D.B. Cooper: Where Are You?! (Netflix, July 13). “In 1971, a skyjacker parachutes off a plane with a bag of stolen cash — and gets away with it. Decades later, his identity remains a compelling mystery”

Never Stop Dreaming: The Life and Legacy of Shimon Peres (Netflix, July 13). “In politics, most pursue power. He pursued peace. Shimon Peres’s influence and integrity were instrumental in the founding and preservation of Israel.”

Victoria’s Secret: Angels And Demons (Hulu, July 14). a “searing and provocative exposé of the Victoria’s Secret brand as well as their then CEO, the larger-than-life, enigmatic billionaire, Les Wexner. Truth is not what it seems, as the underworld of fashion, the billionaire class and Jeffrey Epstein are revealed to all be inextricably intertwined with the fall of this legendary brand”

Week of July 17, 2022

Petit Rat (WORLD, Sunday, July 17, at 7). “In 1940 a French Jewish girl, Vera’s mother, Fernande has a dream of becoming a ballerina cut short and destroyed by the Nazi invasion of Paris. Fernande vows that if she has daughters, they will become dancers. Decades later, Fernande and her two daughters confront the impact of that pledge as they dance together for the very first time towards reconciliation and forgiveness. PETIT RAT is a portrait of three women, bonded by the intergenerational trauma of war and uplifted by the resilience of familial love.”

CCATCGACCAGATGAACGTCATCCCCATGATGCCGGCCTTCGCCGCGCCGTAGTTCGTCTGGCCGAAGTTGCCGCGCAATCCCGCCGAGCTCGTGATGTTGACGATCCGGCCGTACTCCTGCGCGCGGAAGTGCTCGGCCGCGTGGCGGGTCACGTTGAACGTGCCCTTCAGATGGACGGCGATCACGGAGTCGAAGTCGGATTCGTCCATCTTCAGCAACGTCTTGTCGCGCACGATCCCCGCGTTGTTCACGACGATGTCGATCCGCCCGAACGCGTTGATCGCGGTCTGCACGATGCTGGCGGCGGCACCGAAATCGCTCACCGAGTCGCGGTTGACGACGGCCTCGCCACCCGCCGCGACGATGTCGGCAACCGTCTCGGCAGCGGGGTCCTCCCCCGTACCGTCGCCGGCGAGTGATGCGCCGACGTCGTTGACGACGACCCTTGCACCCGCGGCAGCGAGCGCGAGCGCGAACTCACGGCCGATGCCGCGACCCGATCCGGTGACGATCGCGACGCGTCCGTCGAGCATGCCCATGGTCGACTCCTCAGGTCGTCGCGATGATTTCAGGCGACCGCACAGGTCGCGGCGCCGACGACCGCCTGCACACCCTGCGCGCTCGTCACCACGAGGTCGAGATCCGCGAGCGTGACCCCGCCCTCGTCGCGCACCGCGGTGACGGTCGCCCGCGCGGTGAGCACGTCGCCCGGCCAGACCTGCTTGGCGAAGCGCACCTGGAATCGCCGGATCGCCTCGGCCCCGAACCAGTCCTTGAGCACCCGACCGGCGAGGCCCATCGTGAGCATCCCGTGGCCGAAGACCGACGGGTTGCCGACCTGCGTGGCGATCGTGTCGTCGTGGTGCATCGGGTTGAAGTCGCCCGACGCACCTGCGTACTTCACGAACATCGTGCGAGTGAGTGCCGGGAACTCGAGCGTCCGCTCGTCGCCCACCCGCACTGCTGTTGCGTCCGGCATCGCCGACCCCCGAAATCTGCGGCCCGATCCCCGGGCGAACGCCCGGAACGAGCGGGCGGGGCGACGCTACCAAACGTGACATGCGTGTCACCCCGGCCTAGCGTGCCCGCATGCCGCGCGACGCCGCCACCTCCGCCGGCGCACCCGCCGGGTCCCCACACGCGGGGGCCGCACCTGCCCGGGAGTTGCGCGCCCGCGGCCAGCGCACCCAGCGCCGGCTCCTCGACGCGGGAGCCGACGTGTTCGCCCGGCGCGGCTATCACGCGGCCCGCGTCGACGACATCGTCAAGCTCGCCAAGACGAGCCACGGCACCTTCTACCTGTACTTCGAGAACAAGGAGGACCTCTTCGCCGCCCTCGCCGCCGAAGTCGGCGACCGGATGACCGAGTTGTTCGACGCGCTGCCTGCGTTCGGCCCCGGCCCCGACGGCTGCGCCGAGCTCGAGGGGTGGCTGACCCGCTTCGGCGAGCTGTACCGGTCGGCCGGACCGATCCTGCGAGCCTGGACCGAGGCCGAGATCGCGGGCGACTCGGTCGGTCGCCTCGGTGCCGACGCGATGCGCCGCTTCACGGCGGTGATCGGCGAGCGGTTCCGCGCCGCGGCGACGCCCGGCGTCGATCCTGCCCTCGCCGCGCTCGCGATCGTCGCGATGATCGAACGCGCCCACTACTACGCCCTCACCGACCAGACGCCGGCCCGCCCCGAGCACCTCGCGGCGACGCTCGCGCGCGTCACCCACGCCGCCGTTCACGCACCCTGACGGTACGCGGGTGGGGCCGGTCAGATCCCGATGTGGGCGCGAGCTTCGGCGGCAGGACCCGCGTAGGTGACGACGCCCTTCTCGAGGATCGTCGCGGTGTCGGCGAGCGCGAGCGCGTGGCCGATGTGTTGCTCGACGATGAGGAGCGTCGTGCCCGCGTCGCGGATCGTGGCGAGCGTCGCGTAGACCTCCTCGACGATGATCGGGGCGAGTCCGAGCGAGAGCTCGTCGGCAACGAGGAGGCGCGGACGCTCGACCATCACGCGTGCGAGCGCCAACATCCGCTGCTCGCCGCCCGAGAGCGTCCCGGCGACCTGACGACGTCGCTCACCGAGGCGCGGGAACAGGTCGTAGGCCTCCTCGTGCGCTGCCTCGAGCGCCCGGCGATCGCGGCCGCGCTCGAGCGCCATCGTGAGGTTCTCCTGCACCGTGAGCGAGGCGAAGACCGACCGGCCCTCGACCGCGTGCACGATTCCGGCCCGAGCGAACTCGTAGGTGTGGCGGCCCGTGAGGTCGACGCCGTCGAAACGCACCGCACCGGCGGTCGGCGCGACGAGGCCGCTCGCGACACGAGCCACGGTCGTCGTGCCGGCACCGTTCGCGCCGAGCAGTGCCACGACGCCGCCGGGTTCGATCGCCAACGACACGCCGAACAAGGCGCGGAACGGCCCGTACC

Manzanar, Diverted: When Water Becomes Dust (PBS, Monday, July 18, at 10). “Three communities intersect, sharing histories of forced removal – Japanese Americans who were incarcerated at the Manzanar WWII concentration camp, Native Americans who were forced from these lands, and ranchers turned environmentalists, who were bought out by the LA Department of Water and Power. How do they come together in the present moment to defend their land and water from Los Angeles?”